• Feeder of lice (ahem?)

  • Packetman (doubt there's a relation to the game)

  • Human computer (no way!)

Whilst some of those job titles are obvious as the occupation is literally in the name, some of them are a little more obscure. For starters, what on earth was that person doing feeding lice? Well upon closer inspection of the term, it actually starts to make a little more sense (emphasis on "a little"). During the second world war, a virology research institute in Poland employed specific people to literally feed lice their blood. The institute specialised in vaccines and was developing a specific vaccine for typhus, typically found in lice. Ahhh that makes sense now, even if it is a bit macabre. Three guesses as to who was occupying Poland during this time? Yes you got it, ze Germans.

When I get older I want to be either a Ninja, a Lamplighter or a…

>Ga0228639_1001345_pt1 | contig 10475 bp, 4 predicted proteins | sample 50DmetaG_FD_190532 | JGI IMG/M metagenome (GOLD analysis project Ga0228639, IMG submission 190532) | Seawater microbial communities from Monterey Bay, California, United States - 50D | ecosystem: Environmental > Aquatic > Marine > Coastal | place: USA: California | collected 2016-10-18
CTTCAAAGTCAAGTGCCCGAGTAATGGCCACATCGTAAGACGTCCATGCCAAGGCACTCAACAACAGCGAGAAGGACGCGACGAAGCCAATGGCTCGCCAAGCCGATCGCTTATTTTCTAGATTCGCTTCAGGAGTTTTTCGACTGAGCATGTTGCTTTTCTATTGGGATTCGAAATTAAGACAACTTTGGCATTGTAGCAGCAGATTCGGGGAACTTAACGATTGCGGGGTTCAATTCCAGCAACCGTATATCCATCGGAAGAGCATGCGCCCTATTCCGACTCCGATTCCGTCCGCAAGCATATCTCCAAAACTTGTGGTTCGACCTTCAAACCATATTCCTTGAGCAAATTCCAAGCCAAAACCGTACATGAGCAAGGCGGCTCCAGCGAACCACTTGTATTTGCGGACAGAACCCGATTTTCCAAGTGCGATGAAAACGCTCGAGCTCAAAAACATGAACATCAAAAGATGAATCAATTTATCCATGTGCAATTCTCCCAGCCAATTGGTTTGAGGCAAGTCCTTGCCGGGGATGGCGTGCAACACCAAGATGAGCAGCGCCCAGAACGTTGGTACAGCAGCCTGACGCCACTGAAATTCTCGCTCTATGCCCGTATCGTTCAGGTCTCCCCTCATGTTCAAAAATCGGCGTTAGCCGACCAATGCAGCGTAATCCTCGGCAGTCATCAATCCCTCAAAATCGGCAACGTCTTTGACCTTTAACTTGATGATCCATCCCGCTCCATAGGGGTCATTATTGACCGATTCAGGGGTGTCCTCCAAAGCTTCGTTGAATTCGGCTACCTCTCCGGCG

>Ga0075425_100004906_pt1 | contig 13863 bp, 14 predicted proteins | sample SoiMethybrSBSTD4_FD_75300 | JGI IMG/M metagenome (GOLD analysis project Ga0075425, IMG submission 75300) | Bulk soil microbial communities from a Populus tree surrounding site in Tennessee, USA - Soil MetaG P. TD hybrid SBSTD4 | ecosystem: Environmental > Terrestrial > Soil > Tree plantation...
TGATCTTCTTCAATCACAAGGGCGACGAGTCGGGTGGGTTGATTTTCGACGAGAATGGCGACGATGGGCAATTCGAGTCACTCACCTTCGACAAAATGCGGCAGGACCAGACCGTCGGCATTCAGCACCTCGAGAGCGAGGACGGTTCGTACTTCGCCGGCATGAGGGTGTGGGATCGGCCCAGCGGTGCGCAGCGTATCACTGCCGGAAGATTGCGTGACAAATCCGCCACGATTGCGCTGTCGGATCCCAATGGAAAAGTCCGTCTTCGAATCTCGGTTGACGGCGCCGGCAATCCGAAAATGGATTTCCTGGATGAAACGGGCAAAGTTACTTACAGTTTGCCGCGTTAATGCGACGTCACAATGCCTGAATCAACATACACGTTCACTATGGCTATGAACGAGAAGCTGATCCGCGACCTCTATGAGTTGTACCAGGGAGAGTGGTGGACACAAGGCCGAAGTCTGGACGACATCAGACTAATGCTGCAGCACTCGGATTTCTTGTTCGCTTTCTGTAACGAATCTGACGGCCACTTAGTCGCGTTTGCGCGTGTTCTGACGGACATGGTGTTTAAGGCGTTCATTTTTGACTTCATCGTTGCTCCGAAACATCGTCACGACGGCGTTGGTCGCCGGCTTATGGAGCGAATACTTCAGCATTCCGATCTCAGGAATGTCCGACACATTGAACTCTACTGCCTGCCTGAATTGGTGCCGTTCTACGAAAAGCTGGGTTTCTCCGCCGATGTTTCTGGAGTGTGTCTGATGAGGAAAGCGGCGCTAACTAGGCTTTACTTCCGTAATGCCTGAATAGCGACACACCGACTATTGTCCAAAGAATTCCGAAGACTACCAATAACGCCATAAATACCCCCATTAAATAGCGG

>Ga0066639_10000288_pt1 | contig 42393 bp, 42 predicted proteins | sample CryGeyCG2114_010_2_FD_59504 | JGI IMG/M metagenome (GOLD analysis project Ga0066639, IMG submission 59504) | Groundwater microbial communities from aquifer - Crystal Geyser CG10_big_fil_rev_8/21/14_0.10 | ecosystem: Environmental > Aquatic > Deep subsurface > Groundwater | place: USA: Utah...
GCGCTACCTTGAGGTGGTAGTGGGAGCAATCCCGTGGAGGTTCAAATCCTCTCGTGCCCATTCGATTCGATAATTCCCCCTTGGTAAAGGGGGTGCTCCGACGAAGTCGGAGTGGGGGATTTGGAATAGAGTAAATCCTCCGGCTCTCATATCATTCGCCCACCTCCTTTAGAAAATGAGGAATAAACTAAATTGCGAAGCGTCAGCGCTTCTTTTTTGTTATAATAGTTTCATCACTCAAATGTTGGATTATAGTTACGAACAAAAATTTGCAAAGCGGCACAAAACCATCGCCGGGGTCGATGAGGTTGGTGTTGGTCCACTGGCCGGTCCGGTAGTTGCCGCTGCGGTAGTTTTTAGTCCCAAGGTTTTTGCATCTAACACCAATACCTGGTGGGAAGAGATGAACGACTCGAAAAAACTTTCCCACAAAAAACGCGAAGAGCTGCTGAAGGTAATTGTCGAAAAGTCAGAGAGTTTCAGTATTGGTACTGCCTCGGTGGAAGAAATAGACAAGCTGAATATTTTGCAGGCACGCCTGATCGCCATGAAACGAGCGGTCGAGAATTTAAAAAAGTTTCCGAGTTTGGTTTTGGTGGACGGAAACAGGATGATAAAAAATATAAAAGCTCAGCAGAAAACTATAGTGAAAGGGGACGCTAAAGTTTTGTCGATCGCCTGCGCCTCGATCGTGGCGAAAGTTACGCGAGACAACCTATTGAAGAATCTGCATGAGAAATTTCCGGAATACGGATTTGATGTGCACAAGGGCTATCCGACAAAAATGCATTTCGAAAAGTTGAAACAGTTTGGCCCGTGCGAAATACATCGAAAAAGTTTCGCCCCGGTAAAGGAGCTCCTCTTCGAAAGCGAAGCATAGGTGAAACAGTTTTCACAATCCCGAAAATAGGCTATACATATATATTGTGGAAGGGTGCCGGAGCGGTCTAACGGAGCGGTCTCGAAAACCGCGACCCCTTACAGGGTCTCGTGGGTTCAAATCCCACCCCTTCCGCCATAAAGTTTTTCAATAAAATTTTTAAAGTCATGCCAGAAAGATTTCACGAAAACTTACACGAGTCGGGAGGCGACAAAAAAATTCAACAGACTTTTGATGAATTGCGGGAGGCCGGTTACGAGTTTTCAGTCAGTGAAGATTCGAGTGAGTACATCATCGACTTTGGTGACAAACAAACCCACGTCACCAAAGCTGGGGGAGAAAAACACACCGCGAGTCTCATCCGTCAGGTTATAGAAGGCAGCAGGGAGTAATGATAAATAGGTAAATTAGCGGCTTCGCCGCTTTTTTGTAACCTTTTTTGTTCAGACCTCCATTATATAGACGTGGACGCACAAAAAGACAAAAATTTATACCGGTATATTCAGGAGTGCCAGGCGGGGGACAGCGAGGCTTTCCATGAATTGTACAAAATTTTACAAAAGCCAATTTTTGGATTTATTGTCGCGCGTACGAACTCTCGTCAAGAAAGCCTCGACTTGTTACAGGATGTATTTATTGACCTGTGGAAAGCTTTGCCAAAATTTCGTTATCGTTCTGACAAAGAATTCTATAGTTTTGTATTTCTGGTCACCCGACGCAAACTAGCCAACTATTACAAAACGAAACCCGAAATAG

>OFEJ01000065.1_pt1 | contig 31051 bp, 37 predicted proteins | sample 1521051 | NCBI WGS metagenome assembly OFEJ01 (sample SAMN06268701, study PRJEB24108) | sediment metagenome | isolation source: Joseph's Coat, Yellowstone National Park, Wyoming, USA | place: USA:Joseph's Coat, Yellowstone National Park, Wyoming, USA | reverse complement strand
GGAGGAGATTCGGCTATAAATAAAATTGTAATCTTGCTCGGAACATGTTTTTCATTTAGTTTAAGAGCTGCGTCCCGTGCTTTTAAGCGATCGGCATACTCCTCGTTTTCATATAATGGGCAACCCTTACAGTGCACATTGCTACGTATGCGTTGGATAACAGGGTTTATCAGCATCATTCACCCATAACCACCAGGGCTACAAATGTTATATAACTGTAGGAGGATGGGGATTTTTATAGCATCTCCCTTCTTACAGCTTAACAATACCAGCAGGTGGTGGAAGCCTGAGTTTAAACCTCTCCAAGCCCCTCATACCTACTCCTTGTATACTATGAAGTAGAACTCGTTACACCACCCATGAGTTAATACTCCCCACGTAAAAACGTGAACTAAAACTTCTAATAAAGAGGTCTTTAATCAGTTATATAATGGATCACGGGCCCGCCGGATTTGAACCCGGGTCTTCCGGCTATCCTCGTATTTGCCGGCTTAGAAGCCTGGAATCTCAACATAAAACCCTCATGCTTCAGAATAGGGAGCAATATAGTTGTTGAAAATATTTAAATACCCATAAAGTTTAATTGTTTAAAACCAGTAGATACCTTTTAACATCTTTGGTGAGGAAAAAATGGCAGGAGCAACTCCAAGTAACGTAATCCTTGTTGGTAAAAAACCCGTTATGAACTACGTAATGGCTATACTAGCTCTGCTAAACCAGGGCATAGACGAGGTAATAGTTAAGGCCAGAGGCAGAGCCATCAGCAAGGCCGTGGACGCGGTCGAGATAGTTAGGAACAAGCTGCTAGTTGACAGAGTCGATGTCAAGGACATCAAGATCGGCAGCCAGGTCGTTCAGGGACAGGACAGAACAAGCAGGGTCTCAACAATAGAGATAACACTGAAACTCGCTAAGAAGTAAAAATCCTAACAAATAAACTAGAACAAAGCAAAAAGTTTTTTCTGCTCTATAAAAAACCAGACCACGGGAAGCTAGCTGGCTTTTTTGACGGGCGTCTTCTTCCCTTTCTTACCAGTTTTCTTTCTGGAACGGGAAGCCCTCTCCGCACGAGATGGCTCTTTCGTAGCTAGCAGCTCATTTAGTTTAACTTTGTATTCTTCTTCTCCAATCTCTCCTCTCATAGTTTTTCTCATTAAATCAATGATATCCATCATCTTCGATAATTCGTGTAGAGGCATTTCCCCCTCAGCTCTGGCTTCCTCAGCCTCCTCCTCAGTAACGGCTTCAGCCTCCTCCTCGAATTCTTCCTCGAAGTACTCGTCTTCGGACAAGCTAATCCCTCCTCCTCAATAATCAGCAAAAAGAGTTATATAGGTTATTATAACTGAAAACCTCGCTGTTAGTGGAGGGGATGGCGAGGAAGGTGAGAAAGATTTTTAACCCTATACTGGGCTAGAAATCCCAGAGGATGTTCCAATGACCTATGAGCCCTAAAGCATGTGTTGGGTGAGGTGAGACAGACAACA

Being a ninja would've been a pretty tough gig regardless of how our contemporary society tends to view these merciless mercenaries in a romantic light. The truth is their lives were hard, constantly in peril and, yes you got it, they were notoriously underpaid for the work they did. Not sure if they ever got around to forming a union, but for the most part, ninjas were employed when using the actual military would be too expensive (and loud). They were the silent assassins of the time, worked hard for little money and weren't even allowed to take lunch breaks.

But let's focus on the most intriguing term up there.

Human Computer. You whattt??